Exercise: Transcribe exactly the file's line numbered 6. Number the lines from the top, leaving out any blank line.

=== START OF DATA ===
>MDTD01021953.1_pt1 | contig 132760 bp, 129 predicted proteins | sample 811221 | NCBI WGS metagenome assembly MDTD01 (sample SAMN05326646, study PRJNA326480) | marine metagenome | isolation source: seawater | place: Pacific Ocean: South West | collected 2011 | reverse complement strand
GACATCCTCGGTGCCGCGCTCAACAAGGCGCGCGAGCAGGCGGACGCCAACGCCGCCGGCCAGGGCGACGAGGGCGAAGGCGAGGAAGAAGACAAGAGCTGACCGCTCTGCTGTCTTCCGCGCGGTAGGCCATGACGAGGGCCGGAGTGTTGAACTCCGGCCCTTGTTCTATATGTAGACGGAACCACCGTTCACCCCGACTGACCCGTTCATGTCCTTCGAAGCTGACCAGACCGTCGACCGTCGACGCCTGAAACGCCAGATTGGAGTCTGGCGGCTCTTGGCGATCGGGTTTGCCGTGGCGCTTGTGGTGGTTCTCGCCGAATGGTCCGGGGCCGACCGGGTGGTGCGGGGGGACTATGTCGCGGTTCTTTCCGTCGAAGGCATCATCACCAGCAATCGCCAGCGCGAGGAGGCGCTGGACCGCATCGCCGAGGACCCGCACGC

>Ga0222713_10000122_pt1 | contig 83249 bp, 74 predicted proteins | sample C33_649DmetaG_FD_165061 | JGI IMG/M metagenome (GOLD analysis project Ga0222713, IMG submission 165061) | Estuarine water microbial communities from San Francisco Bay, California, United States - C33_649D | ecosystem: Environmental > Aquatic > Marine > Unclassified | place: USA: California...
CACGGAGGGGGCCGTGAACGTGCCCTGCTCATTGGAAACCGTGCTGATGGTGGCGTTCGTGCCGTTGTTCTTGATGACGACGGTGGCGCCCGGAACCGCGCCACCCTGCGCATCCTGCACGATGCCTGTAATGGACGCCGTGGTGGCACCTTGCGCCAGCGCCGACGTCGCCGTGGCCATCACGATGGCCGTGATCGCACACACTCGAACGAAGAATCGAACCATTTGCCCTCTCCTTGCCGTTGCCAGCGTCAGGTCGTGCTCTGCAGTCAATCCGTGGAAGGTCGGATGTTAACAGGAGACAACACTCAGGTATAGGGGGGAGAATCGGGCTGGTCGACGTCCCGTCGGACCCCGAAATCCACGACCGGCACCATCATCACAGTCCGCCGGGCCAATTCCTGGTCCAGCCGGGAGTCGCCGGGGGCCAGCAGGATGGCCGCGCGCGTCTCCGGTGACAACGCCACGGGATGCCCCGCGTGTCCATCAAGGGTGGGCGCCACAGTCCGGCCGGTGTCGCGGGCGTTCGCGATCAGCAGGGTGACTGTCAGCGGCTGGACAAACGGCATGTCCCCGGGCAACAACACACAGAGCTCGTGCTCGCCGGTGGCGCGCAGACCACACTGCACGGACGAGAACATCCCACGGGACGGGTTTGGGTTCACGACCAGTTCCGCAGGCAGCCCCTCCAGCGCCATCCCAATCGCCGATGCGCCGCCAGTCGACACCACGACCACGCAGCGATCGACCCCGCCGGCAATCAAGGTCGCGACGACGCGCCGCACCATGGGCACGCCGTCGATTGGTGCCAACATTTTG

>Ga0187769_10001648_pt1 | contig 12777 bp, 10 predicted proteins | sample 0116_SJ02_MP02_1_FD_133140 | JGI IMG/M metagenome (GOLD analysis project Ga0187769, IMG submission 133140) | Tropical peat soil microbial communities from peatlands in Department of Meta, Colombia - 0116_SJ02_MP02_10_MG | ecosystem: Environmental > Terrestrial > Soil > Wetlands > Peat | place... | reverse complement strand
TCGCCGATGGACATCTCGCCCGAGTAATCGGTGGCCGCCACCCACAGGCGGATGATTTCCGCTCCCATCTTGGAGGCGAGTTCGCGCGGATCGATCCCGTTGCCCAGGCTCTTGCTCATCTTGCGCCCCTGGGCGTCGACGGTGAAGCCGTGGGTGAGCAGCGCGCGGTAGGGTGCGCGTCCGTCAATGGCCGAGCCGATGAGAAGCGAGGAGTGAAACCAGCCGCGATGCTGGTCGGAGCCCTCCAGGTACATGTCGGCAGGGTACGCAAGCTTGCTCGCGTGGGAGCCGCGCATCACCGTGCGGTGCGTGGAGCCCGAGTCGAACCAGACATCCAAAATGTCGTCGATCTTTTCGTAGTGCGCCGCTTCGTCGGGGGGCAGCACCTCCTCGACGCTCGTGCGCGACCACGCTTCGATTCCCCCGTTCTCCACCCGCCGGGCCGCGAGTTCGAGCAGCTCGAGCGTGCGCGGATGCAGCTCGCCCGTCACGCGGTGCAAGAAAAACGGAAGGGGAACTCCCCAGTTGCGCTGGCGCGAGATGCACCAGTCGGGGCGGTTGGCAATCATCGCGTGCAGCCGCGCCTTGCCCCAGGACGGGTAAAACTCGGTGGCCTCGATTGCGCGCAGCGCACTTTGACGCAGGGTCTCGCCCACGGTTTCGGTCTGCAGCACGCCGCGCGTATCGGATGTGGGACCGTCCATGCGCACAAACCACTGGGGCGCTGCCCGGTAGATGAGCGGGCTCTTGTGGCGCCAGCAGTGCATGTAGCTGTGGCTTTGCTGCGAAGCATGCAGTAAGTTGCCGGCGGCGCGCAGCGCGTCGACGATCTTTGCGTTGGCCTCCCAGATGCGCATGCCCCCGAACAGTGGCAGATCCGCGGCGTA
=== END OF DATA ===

TCGCCGATGGACATCTCGCCCGAGTAATCGGTGGCCGCCACCCACAGGCGGATGATTTCCGCTCCCATCTTGGAGGCGAGTTCGCGCGGATCGATCCCGTTGCCCAGGCTCTTGCTCATCTTGCGCCCCTGGGCGTCGACGGTGAAGCCGTGGGTGAGCAGCGCGCGGTAGGGTGCGCGTCCGTCAATGGCCGAGCCGATGAGAAGCGAGGAGTGAAACCAGCCGCGATGCTGGTCGGAGCCCTCCAGGTACATGTCGGCAGGGTACGCAAGCTTGCTCGCGTGGGAGCCGCGCATCACCGTGCGGTGCGTGGAGCCCGAGTCGAACCAGACATCCAAAATGTCGTCGATCTTTTCGTAGTGCGCCGCTTCGTCGGGGGGCAGCACCTCCTCGACGCTCGTGCGCGACCACGCTTCGATTCCCCCGTTCTCCACCCGCCGGGCCGCGAGTTCGAGCAGCTCGAGCGTGCGCGGATGCAGCTCGCCCGTCACGCGGTGCAAGAAAAACGGAAGGGGAACTCCCCAGTTGCGCTGGCGCGAGATGCACCAGTCGGGGCGGTTGGCAATCATCGCGTGCAGCCGCGCCTTGCCCCAGGACGGGTAAAACTCGGTGGCCTCGATTGCGCGCAGCGCACTTTGACGCAGGGTCTCGCCCACGGTTTCGGTCTGCAGCACGCCGCGCGTATCGGATGTGGGACCGTCCATGCGCACAAACCACTGGGGCGCTGCCCGGTAGATGAGCGGGCTCTTGTGGCGCCAGCAGTGCATGTAGCTGTGGCTTTGCTGCGAAGCATGCAGTAAGTTGCCGGCGGCGCGCAGCGCGTCGACGATCTTTGCGTTGGCCTCCCAGATGCGCATGCCCCCGAACAGTGGCAGATCCGCGGCGTA